As Americans debate whether monuments to slave owners, including many of the country’s founders, should be taken down, count singer Justin Timberlake as someone who wants them to go.
“If we plan to move forward, these monuments must come down,” Timberlake, a native Tennessean, said Monday on social media. “But let’s remember: Removing these statues does not erase our country’s vile history of oppression — removing them is a symbol of respect for Black people in America and it’s a step towards progress and actual equality for all.”
Timberlake wrote his message alongside a video from the American Civil Liberties Union, which notes that the 10 states with the highest numbers of monuments honouring slave holders and members of the Confederacy accounted for a large number of lynchings — 4,000 — between 1877 to 1950.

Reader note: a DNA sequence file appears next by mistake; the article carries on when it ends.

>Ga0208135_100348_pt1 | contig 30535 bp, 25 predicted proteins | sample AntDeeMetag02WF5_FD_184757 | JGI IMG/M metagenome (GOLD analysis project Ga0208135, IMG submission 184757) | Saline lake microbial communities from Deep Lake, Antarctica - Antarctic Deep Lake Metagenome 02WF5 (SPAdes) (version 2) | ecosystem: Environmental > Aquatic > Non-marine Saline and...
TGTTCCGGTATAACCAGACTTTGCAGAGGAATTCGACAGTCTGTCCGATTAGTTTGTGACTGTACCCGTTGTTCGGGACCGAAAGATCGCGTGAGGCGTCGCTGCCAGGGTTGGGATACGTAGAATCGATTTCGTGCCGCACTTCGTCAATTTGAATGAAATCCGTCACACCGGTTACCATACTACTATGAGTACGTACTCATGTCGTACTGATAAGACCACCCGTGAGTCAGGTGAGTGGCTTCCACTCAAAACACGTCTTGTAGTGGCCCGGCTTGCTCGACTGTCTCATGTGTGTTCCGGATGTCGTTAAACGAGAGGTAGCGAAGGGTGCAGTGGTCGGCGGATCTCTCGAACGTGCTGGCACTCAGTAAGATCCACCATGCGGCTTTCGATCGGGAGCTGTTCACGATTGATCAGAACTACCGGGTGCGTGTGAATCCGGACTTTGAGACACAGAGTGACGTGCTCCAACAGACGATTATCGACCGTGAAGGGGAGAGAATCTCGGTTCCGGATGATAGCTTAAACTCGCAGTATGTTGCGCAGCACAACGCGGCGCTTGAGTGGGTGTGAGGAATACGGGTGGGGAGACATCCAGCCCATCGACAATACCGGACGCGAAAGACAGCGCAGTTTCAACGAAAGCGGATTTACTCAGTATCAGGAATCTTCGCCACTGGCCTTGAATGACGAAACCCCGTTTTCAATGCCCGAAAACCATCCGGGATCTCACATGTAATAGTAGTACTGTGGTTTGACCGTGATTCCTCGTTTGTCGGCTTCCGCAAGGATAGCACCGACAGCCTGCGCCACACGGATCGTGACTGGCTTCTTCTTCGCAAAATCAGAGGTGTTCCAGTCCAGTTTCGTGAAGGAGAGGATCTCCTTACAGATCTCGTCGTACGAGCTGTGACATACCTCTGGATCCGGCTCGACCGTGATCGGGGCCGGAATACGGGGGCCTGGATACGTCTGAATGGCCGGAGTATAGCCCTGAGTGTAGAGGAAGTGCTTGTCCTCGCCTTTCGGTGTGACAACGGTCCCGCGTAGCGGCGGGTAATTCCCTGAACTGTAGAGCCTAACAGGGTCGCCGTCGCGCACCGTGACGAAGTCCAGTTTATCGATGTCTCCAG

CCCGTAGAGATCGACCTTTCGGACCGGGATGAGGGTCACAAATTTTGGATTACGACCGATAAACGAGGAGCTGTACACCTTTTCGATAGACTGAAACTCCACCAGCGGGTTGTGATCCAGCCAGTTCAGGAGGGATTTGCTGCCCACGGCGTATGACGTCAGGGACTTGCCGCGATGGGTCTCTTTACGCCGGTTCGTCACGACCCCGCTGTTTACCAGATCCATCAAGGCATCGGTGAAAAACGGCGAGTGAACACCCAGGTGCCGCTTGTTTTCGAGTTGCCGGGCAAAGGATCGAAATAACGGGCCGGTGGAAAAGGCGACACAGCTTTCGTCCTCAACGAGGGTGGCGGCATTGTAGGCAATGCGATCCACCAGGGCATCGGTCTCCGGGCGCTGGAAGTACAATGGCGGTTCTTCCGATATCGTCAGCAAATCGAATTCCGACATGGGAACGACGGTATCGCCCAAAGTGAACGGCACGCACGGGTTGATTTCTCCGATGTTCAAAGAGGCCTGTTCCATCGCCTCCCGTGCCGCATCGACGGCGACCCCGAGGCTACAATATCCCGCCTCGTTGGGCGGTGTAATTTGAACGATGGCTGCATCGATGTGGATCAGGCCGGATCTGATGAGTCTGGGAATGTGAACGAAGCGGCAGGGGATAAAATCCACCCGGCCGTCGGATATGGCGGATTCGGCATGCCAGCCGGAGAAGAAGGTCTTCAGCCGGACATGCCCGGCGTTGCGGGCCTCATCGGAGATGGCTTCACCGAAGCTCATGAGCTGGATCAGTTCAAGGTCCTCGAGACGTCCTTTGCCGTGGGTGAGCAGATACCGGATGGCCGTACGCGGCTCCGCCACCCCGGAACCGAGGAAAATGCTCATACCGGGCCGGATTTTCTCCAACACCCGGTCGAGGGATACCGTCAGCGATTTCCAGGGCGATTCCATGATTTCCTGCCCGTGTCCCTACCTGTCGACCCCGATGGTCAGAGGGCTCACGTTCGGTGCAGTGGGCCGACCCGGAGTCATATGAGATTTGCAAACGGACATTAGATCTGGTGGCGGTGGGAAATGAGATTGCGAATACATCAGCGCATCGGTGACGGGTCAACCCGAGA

The “Mirrors” singer’s words come as symbols of systemic racism across the country are being taken down.
They’re being removed in some places by the government and in others simply by people who want change, as they gather to protest against police brutality and racial inequality following the death of George Floyd. Last week, for instance, leaders in Boston voted unanimously to remove a statue of Abraham Lincoln that features a freed Black slave kneeling at the former president’s feet.
Some statues have been toppled by protesters, such as one of Jefferson Davis, once the president of the Confederate States of America, in Richmond, Va., last month.
Similar action has been taken in the UK, with statue of slave trader Edward Colston toppled by protestors last month and dumped in Bristol Harbour.
Also, Oxford University's Oriel college voted to remove the statue of British imperialist Cecil Rhodes in June.